What business or technology initiatives will be most significant in driving IT investments in your organisation in the coming year? Persistent Systems has over 30 years of experience in the outsourced product development space and this work continues to expand into cloud environments. Our investments in public and private cloud are a centerpiece of our strategy and this extends to automation, operations and security. Not only will we be spending on adding capacity and building capability, but we will also be focusing on speed of operations and cost optimisation. Another area of focus for IT investments is to secure our complete IT environment, with special focus on dedicated capabilities that we use to serve our customers. We have been diligent enough to ensure that none of our customers have suffered from a supply chain risk from our side; we will continue to make improvements here and develop the ability to demonstrate this to our most demanding customers. Internally, being a global company, we have almost completed moving all our corporate systems to the cloud.

We will now concentrate on ensuring the resilience of those systems and building our systems of intelligence using trusted and harmonised data from these systems.

What are the CEO's top priorities for you in the coming year? How do you plan to support the business with IT? As a software services company, the basic expectations for me from the Board and the CEO are that our systems of delivery will remain available and secure and that the CIO's team will partner actively with business units to drive down IT costs so that other strategic initiatives can be better funded. In our effort to expand Persistent's business offerings, my team is on the frontlines supporting the business units in engineering custom IT environments for our customers and growing our Information Security and Managed Services business. To this end, my teams continue to innovate and build IT solutions for business to leverage and host several reference implementations. A very demanding requirement from the next tier of business leaders, including my compatriots, is to adapt to how we continuously restructure business operations and still provide operational insights to control risk and enhance profitability.

Does the conventional CIO role include responsibilities it should not hold? Should the role have additional responsibilities it does not currently include? My view is that the "conventional" CIO role, often referred to as VP of IT or a similar designation, is severely limited in the context of what enterprise IT has come to mean for technology-led businesses. The Digital CIO has to focus on adding IT to the capabilities mix in a manner that enhances the competitive advantage of the business. In Persistent's case, we recognised this early as I took over my current role and the scope of my work has continuously expanded to include engineering efficient IT for our business units (something that they did autonomously earlier), assuring customers of the resilience and integrity of our systems, working closely with the CISO (who reports to me) and the Chief Risk Officer and supporting business units in delivering IT Operations and Managed Services capabilities to our major customers.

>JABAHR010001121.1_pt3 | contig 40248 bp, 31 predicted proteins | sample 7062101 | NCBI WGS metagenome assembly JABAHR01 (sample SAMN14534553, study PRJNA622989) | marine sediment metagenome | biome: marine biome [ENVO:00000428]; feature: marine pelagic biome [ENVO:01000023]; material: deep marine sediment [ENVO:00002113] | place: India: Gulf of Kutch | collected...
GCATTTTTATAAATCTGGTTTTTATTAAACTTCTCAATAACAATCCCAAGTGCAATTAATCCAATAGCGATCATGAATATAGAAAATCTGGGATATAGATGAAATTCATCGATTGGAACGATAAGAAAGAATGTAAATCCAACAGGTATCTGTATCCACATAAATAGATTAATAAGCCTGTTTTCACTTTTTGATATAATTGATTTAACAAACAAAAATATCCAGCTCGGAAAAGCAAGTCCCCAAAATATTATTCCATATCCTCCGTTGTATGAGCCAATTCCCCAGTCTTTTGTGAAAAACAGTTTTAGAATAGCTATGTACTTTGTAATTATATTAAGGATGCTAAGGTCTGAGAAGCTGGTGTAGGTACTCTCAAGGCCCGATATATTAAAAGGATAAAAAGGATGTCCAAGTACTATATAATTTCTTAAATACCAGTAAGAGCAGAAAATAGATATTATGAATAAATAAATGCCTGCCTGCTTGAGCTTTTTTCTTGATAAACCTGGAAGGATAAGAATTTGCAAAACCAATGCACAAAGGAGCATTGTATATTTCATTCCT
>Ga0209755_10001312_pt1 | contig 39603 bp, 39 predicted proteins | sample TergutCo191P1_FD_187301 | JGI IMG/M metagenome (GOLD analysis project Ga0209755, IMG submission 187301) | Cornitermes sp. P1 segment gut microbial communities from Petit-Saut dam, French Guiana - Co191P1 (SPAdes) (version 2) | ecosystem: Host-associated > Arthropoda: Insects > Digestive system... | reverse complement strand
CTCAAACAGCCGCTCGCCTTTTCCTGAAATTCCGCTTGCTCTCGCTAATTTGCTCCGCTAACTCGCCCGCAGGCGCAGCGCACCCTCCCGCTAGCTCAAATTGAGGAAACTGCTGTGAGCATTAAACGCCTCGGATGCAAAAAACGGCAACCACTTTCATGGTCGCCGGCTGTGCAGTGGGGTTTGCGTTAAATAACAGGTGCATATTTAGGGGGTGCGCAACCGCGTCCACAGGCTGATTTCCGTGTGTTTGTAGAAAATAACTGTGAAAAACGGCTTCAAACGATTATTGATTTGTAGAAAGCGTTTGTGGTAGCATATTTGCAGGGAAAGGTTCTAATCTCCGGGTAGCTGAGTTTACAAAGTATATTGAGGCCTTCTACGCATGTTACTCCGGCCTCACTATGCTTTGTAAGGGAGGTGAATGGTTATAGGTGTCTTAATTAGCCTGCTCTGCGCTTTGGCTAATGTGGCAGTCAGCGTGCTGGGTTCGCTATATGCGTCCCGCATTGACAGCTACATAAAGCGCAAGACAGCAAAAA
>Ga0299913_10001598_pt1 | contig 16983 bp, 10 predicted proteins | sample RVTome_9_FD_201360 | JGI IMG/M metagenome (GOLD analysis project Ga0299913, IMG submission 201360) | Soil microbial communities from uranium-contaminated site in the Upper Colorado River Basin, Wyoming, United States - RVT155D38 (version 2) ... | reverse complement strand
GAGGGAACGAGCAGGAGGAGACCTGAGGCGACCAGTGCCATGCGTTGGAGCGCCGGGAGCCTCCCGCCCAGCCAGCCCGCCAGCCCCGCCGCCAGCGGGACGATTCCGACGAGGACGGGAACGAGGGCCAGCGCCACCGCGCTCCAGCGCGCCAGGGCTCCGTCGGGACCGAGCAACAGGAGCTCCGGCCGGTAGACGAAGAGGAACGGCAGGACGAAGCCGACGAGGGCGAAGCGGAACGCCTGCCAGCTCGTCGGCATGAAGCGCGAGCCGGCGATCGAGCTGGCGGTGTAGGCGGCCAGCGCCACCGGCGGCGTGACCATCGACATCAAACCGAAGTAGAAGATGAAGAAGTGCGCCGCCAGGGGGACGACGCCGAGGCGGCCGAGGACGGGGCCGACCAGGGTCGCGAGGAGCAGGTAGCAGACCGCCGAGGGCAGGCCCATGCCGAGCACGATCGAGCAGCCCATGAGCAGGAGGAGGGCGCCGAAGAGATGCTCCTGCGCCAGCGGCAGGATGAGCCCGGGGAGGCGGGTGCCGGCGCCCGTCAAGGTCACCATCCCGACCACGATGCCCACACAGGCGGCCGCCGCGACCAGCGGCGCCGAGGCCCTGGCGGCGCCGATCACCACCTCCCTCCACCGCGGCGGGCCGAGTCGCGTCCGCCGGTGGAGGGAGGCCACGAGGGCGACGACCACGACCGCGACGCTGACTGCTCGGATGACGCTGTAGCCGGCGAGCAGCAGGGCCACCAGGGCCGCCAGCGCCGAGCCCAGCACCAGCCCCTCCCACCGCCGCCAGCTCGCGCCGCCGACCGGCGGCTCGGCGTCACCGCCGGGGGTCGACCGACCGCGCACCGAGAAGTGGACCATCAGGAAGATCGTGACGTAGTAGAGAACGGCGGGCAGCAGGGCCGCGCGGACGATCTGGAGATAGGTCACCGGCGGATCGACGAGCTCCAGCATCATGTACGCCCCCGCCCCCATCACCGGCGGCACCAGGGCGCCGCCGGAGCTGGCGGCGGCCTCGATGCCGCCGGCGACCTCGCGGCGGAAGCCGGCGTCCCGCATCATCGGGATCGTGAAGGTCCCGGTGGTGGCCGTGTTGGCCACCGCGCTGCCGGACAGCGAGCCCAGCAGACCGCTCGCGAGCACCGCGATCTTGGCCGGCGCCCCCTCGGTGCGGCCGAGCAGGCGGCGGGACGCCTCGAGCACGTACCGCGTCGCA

My role also encompasses the functions performed by Chief Digital or Data Officers in some companies. These are reasonable expectations from Boards and CEOs, and CIOs and their teams must proactively take on these functions; not doing so is neither in the interest of the organisation nor of the IT leadership themselves.

Are you leading a digital transformation? If so, does it emphasise customer experience and revenue growth or operational efficiency? If both, how do you balance the two? Yes, that is so. Our digital transformation is more a journey than a project, and we are about two and a half years into the exercise. Our articulation of the value proposition is in the title of the effort that we call "Trinity," representing Efficiency, Insights and Experience. Our method for the transformation is a two-track process which involves enhancing and migrating our older systems of record to new systems in the cloud, even as we abolish silos of older systems through an integrated and harmonised data overlay that provides us with insights supporting revenue growth.